5. Ultrasound guidance is recommended when performing a glenohumeral injection. Evidence reveals that accuracy varies from 89-100% using ultrasound compared to 10-100% performing this type of an injection with anatomic guidance.21
  6. A static progressive stretching program with physical therapy. 22
  7. A home exercise program, which includes education, activity modification, and progressive gentle range of motion exercises.
  8. After failed conservative treatments, more invasive treatments can be implemented such as intra-articular corticosteroid injection, 23 hydrodilatation or arthrographic distension,1,4,24-25  and suprascapular nerve block.1,19,26Additionally, some research has revealed that multiple injections 8 weeks apart might improve treatment in the short term (8 weeks) but data does not reveal any significantly greater improvement at 12 months. 27
  9. Suprascapular Nerve (SSN) Block combined with Physical Therapy. 24 The SSN provides approximately 70% of the capsular innervation and that blocking this may provide additional pain relief that allows for more aggressive progression of ROM in physical therapy.
  10. The optimal dosing, timing, and location of injection of corticosteroids is a challenging question. A recent systematic review revealed that evidence suggests that injections provide significant symptom relief for 2 to 24 weeks and that injections can be performed intra-articularly or into the subacromial space with positive effect for patients with adhesive capsulitis. Some evidence suggests that varying dosages (anywhere from 20 mg to 40 mg of triamcinolone as well as 40 mg of methylprednisolone) are all effective. Additionally, injections into the intra-articularl space and intra-bursal space were shown to be equally effective in decreasing pain and restoring shoulder function.28 There has been some concern that corticosteroids may result in chondrolysis, but recent data suggests this is not the case with respect to intra-articular corticosteroid injections. 29
  11. In addition, other treatment modalities that have shown beneficial effects and improved function in patients with adhesive capsulitis include joint mobilization combined with stretching exercises.30-31 Specifically, posterior glide exercises are shown to improve external rotation ROM. 30

Stage 2

  1. Same as in stage 1.
  2. Therapy and exercises will be expanded to joint glides, cane exercises, in order to keep or increase external and internal rotation, active exercises in the plane of the scapula.3

Stage 3

  1. Therapy will include aggressive stretching as the pillar; strengthening of the scapular muscles will be started as soon as the range of motion allows.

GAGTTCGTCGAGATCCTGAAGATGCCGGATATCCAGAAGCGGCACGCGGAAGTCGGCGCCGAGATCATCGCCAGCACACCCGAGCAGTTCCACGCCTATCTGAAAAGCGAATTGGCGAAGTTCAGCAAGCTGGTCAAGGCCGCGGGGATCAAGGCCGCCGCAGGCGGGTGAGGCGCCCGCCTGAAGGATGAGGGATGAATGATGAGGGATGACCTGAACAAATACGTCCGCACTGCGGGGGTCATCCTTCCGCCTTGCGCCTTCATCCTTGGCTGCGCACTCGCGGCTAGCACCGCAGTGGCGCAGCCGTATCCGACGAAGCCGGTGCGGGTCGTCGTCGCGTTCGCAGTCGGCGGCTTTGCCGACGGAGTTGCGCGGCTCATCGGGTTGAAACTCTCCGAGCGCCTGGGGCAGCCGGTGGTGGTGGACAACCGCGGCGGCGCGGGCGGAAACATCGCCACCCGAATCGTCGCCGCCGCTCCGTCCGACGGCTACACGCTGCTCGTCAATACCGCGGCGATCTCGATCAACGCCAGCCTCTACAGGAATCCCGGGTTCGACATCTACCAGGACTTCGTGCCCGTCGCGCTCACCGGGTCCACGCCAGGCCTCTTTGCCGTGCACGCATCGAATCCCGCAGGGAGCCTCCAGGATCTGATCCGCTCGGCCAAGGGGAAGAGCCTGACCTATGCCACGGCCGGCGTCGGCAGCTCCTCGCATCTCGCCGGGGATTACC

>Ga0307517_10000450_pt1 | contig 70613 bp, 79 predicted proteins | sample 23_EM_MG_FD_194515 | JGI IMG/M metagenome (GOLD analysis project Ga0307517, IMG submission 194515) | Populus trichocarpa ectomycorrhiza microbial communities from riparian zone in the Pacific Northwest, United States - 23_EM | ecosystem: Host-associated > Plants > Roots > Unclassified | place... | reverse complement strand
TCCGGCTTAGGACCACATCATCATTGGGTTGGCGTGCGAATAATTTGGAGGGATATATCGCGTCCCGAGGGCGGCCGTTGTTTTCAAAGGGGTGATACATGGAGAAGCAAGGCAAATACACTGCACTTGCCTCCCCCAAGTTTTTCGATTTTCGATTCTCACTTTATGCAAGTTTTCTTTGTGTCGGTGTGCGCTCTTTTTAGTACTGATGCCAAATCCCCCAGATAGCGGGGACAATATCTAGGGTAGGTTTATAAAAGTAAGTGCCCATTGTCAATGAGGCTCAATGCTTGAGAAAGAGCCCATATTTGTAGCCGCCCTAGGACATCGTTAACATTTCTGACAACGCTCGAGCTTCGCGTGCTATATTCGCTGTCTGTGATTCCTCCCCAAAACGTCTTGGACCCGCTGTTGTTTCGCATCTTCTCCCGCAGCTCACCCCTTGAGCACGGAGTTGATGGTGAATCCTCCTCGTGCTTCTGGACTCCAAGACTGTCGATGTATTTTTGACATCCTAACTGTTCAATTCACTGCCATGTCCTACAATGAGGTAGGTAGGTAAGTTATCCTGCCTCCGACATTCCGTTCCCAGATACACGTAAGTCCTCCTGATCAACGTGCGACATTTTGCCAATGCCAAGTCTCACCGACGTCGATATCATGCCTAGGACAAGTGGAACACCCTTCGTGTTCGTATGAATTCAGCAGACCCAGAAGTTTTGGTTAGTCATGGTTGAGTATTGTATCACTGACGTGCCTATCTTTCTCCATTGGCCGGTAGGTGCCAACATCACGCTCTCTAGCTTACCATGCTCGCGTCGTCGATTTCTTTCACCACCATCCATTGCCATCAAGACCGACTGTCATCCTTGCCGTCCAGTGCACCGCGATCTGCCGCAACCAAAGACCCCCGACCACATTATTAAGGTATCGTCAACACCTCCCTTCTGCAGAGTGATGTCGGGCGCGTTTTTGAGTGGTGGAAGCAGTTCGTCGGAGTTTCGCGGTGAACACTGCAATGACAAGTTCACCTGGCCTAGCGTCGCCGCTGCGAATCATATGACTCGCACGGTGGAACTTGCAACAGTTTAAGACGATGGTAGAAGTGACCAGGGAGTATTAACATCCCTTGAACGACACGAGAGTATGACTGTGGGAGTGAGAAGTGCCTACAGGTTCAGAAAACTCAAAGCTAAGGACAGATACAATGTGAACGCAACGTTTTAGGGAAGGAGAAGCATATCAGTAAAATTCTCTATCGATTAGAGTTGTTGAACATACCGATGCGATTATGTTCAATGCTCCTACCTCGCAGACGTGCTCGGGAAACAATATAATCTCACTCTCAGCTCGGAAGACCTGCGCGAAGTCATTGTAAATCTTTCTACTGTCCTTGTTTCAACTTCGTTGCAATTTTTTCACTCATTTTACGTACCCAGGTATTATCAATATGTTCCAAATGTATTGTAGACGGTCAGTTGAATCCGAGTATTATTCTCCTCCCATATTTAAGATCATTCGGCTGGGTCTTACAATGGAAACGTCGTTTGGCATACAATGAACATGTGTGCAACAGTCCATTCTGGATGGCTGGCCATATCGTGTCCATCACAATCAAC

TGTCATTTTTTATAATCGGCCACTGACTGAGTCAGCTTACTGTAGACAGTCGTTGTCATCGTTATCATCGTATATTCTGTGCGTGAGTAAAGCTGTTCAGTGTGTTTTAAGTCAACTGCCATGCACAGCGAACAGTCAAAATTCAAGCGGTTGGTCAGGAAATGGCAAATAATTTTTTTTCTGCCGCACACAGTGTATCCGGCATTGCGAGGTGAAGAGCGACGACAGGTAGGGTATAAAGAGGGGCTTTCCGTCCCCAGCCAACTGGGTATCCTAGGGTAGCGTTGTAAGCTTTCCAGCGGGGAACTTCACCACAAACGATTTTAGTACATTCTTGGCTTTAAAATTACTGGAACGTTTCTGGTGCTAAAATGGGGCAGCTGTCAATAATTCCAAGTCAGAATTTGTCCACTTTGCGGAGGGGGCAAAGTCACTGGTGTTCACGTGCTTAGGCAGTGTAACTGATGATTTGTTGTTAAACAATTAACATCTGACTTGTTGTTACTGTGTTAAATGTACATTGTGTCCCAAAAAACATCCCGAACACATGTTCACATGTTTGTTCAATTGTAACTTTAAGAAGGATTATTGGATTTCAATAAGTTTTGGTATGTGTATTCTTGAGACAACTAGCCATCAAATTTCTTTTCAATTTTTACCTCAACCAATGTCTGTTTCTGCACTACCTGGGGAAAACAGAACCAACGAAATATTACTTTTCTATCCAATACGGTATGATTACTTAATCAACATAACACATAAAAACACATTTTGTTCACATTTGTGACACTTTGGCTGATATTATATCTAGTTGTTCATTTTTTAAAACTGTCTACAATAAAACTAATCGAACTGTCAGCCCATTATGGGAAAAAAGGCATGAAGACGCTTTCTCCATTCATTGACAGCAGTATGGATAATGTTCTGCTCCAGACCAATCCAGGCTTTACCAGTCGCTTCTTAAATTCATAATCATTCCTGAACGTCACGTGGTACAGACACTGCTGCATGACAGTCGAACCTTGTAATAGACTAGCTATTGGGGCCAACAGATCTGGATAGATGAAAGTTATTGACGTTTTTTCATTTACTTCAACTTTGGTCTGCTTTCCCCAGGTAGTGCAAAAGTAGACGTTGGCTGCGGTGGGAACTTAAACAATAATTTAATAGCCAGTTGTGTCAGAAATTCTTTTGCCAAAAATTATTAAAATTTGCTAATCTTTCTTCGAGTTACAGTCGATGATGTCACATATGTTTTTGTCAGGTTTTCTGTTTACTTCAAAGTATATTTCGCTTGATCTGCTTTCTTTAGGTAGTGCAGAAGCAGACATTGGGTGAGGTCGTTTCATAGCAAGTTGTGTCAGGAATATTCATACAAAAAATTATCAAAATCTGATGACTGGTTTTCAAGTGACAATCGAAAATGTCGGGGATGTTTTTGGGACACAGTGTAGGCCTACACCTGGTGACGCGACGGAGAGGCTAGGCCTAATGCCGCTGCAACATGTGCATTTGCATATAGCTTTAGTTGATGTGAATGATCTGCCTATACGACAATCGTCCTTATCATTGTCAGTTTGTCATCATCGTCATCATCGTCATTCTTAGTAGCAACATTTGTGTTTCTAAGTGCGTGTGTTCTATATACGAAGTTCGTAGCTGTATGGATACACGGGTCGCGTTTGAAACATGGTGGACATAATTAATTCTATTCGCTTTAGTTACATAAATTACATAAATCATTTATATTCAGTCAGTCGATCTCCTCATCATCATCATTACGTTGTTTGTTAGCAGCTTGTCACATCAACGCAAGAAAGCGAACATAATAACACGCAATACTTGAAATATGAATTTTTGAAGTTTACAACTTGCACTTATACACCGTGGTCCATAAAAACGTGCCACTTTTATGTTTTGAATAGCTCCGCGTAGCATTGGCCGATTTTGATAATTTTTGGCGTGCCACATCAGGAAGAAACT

2. Arthroscopic release provides better pain relief and restoration of function when compared with manipulation under anesthesia (MUA).1 Capsular release has supplanted MUA as the latter is also associated with complications including humeral fractures, subscapularis rupture, labral tears, and injuries of the biceps tendon.1,4,16,32

Stage 4

  1. Therapy same as stage 3. Arthroscopic release (has shown improved pain relief and restoration of function when compared with MUA).1,4,16,32
  2. Open release. Reserved for patients who have failed MUA and arthroscopic release.4

Coordination of care

A stage-based approach and treatment in conjunction with physical therapy is the best approach. Treatment failures will require an orthopedic surgeon’s input. Continuous communication with the patient, explaining of the course of the disease and treatment plan, along with a well-prepared and guided HEP, will provide better results.

Patient & family education

As mentioned previously, home therapy is one of the pillars of treatment. In order to have better results, the patient has to understand his role in the recovery process, as well as the importance of his active participation from the beginning of treatment.

Measurement of Treatment Outcomes including those that are impairment-based, activity participation-based and environmentally-based

The Shoulder Pain and Disability Index (SPADI) contains 13 items that assess two domains: a 5-item subscale that measures pain and an 8-item subscale that measures disability. It has been shown to be responsive to change over time in a variety of patient populations and is able to discriminate adequately between patients with improving and deteriorating conditions.33

The Constant-Murley Shoulder Outcome Score is one of the most commonly used outcome measures for assessing the treatment of shoulder disorders. It is the recommended scoring system of the European Society of Shoulder & Elbow Surgery (SECEC/ESSE) and has the benefit of including the pain score, functional assessment, range of motion and strength measures. 33